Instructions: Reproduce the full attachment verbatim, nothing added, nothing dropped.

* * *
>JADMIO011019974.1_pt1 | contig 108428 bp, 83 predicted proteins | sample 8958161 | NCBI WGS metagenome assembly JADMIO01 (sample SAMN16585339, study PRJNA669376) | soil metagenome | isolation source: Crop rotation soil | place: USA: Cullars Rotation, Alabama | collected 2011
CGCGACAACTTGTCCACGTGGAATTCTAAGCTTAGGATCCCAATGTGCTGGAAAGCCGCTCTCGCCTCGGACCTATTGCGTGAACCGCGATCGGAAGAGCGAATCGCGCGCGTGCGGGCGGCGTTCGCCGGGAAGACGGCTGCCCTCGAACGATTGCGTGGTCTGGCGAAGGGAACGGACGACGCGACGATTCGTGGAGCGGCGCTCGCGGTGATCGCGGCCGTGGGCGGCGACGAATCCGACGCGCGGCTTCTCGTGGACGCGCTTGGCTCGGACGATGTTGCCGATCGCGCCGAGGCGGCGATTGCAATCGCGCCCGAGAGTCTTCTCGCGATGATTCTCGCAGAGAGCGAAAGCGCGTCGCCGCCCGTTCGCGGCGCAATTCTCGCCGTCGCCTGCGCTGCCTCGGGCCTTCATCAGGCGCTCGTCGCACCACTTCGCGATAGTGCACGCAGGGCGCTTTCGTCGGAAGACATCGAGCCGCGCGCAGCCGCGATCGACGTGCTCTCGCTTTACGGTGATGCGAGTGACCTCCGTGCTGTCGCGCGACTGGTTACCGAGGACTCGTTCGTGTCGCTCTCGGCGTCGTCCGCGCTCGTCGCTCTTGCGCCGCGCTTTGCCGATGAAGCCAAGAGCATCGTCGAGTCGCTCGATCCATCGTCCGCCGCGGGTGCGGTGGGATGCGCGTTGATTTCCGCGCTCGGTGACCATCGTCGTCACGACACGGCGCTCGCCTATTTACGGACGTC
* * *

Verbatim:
>JADMIO011019974.1_pt1 | contig 108428 bp, 83 predicted proteins | sample 8958161 | NCBI WGS metagenome assembly JADMIO01 (sample SAMN16585339, study PRJNA669376) | soil metagenome | isolation source: Crop rotation soil | place: USA: Cullars Rotation, Alabama | collected 2011
CGCGACAACTTGTCCACGTGGAATTCTAAGCTTAGGATCCCAATGTGCTGGAAAGCCGCTCTCGCCTCGGACCTATTGCGTGAACCGCGATCGGAAGAGCGAATCGCGCGCGTGCGGGCGGCGTTCGCCGGGAAGACGGCTGCCCTCGAACGATTGCGTGGTCTGGCGAAGGGAACGGACGACGCGACGATTCGTGGAGCGGCGCTCGCGGTGATCGCGGCCGTGGGCGGCGACGAATCCGACGCGCGGCTTCTCGTGGACGCGCTTGGCTCGGACGATGTTGCCGATCGCGCCGAGGCGGCGATTGCAATCGCGCCCGAGAGTCTTCTCGCGATGATTCTCGCAGAGAGCGAAAGCGCGTCGCCGCCCGTTCGCGGCGCAATTCTCGCCGTCGCCTGCGCTGCCTCGGGCCTTCATCAGGCGCTCGTCGCACCACTTCGCGATAGTGCACGCAGGGCGCTTTCGTCGGAAGACATCGAGCCGCGCGCAGCCGCGATCGACGTGCTCTCGCTTTACGGTGATGCGAGTGACCTCCGTGCTGTCGCGCGACTGGTTACCGAGGACTCGTTCGTGTCGCTCTCGGCGTCGTCCGCGCTCGTCGCTCTTGCGCCGCGCTTTGCCGATGAAGCCAAGAGCATCGTCGAGTCGCTCGATCCATCGTCCGCCGCGGGTGCGGTGGGATGCGCGTTGATTTCCGCGCTCGGTGACCATCGTCGTCACGACACGGCGCTCGCCTATTTACGGACGTC